A great deal of effort has been expended analyzing filter test results and procedures. Are these results consistent with indoor particle counts?
The ASHRAE 52.2 filter tests are designed to provide a measure of the efficiency of filters by particle size. While the MERV numbers determined by the tests give an indication of how a filter will perform on particles that reach a filter, this does not mean that these numbers will reflect particle removal efficiency in an indoor space.
Particles in an indoor space come from outdoor to indoor transfer, indoor sources and indoor air chemistry. They are removed by deposition (gravity), breathing of the individuals in the space, ventilation and particle removal devices such as a filter in an HVAC system or another air cleaning device. The efficiency of the particle removal of the filter is dependent on the efficiency of the filter, the size and aerodynamic characteristics of the particles in the space, the air changes per hour (ACH) of the HVAC system, the run time of the HVAC system and the air distribution of the HVAC system. And here is the problem, in most cases the particles in the space never reach the filter. In other cases, the particle generation factors far outweigh the ability of the removal mechanisms to reduce indoor particle concentrations. The result is that the indoor particle counts by particle size do not reflect the particle reductions found in the filter test results. They are not even close.
The prime example is what happens with particles in the 3 to 10 micrometer size range (E3) in an indoor space with alot of activity such as a school (or casino). The generation of particles by human activity overwhelms the air cleaning. This is especially true when you consider the difficulty of moving these particles to the filtration system. Their larger size means that they move slowly and often fall out of the air before they reach the filter. In fact, in most cases the majority of particles in the E3 range never reach the filter. So when you take particle counts in a space instead of having the 70% or 95% reduction we would expect based on the efficiency of the filter, we have very little reduction or at best 30-40% reduction in indoor particle counts in the 5 or 10 micrometer range.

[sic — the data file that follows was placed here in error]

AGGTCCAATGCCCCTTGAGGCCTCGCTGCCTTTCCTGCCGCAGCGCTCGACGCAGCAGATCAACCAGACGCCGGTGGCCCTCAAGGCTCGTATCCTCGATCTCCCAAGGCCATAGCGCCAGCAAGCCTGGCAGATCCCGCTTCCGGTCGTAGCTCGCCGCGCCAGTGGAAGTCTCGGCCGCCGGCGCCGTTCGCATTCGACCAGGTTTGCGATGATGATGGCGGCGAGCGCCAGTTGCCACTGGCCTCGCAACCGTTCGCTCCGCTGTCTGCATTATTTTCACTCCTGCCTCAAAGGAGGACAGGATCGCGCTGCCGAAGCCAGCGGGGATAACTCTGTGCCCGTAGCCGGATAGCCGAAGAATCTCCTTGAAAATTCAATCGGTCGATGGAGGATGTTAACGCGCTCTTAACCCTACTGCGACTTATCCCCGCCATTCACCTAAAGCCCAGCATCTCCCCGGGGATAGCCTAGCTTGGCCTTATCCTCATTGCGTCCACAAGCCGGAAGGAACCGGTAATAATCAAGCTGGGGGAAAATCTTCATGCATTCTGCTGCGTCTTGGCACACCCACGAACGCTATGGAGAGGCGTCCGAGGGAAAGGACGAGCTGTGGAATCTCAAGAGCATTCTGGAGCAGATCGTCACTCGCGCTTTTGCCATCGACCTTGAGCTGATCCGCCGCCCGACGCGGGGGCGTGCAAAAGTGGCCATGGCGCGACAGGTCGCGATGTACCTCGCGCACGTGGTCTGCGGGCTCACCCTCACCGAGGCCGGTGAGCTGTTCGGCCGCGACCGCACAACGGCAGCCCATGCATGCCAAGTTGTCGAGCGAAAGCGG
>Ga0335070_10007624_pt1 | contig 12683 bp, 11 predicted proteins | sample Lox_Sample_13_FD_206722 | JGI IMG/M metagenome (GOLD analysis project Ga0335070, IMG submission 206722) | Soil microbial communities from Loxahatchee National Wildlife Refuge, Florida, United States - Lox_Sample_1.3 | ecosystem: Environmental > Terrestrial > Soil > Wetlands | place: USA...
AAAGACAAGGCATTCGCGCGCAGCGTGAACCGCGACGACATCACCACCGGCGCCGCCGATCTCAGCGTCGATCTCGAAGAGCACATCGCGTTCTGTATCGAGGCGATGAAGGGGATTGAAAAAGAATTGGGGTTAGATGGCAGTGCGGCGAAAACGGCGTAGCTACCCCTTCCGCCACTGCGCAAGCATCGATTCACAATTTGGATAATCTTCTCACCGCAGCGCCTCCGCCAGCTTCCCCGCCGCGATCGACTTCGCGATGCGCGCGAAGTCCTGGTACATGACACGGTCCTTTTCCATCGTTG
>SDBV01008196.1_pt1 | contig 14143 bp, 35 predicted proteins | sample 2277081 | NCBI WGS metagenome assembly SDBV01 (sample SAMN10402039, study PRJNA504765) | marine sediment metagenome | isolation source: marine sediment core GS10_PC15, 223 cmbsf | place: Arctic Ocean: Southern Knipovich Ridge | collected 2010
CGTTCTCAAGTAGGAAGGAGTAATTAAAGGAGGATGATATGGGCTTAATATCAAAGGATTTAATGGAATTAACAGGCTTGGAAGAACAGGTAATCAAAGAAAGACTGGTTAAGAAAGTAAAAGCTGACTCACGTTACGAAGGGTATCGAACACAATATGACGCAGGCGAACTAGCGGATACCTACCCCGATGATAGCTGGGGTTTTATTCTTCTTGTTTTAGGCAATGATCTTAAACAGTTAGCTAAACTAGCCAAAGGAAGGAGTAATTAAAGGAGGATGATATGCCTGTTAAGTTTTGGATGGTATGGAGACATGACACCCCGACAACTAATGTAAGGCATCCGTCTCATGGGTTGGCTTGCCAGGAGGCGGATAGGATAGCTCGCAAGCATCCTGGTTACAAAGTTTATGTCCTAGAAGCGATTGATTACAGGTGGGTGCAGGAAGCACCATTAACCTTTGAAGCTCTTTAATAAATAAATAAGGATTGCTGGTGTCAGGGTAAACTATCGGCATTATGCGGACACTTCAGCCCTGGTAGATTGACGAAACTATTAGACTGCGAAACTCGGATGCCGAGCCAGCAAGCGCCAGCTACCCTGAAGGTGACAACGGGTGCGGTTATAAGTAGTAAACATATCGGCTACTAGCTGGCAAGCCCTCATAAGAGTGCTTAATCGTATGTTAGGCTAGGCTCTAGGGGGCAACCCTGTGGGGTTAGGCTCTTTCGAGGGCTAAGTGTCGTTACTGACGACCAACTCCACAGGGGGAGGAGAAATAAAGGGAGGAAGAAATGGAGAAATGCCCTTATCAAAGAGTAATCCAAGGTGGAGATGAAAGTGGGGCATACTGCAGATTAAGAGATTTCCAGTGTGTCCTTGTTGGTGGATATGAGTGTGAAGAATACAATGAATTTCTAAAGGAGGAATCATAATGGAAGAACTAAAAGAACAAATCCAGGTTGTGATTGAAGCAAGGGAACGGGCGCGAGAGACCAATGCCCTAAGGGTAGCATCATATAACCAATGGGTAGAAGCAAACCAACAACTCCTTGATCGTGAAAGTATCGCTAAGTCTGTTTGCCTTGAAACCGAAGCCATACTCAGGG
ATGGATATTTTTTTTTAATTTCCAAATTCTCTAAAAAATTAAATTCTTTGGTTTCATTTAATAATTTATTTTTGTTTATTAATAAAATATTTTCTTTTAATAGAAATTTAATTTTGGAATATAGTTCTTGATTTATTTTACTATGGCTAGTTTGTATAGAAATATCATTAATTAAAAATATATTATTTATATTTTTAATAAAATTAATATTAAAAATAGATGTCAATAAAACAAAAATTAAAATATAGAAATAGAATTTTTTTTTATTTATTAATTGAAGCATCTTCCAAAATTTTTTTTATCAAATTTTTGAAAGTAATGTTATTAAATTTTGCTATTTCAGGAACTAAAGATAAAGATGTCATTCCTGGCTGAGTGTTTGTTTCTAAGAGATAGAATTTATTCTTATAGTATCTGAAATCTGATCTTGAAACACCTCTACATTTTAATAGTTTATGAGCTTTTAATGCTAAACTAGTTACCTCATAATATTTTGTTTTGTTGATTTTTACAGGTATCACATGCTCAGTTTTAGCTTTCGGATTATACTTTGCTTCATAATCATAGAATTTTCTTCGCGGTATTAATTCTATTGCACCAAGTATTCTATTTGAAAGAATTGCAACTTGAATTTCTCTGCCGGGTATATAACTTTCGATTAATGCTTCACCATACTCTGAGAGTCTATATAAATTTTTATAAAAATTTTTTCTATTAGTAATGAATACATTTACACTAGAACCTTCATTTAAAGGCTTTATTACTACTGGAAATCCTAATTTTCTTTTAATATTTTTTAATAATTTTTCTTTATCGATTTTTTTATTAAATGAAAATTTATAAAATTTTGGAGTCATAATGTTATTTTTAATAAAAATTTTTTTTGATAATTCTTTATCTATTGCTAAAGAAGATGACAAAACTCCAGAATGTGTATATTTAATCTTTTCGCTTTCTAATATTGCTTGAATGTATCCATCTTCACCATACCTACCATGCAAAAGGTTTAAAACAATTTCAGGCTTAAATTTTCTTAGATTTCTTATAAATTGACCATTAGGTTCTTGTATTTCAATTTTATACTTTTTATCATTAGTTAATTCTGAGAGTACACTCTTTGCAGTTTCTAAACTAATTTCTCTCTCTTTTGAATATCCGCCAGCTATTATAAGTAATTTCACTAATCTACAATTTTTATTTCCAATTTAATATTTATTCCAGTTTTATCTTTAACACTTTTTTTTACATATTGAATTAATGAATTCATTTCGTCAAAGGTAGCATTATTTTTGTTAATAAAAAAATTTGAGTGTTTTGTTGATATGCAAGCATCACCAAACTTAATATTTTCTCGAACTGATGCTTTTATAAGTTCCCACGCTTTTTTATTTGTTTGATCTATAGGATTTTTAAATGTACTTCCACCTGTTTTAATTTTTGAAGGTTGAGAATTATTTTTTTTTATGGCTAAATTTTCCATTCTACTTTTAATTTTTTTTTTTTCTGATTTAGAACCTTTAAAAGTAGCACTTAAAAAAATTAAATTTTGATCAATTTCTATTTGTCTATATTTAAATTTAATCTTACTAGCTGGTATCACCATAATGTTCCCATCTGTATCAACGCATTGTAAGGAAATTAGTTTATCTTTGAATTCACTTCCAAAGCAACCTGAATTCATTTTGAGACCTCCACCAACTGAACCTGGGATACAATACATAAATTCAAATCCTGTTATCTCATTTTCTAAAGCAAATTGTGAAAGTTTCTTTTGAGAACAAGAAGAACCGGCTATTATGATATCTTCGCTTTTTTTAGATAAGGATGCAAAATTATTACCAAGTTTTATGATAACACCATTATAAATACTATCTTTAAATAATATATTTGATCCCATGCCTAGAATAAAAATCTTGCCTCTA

For example, we conducted a test in a room 16 feet by 22 feet with 8 foot ceilings using a dedicated test duct. This duct was set to 2,000 cfm and contained a MERV 14 filter. The duct provided approximately 40 ACH for the room. A MERV 14 filter must have a composite minimum test result in the ASHRAE 52.2 test of between 75% and 85% efficiency in particles 0.3 to 1 micrometer, a greater than 90% efficiency on particles in the 1 to 3 micrometer size range and a 90% plus efficiency on particles between 3 and 10 micrometers.
The starting baseline in the room before turning on the test duct showed particle counts of 3,564,000 in the 0.3 um range, 239,000 in the 0.5 um range, 14,170 in the 1.0 um range, 2,940 in the 2.5 um range, 880 in the 5 um range and 560 in the 10 um range. There was activity in the room with 18 people and the door was open to the rest of the office facility. After 30 minutes of operation of the test duct which gave 20 air changes in the room, the following particle counts were recorded. There were 1,800,000 particles in the 0.3 um range, 127,350 in the 0.5 um range, 8,070 in the 1 um range, 2,480 in the 2.5 um range, 860 in the 5 um range, and 530 in the 10 um range. This gave us a reduction of 49.5% in the 0.3 um range, 46.7% in the 0.5 um range, 43% in the 1 um range, 15.6% in the 2.5 um range, 2.3% in the 5 um range and 5.4% in the 10 um range. This test has been repeated several times with essentially the same results. The reductions in the particle counts in the room do not correlate with the filter particle efficiencies in the tests.
Therefore, it is important to understand that an air filter is only one component in an indoor air system. For a filter to be effective, there must be a combination of three factors – Filter + Fit + Flow. Source control, differential pressure and air distribution are also important. But, if particles do not reach a filter, they cannot be removed by that filter. Claims of filter efficiency need to be viewed in this perspective.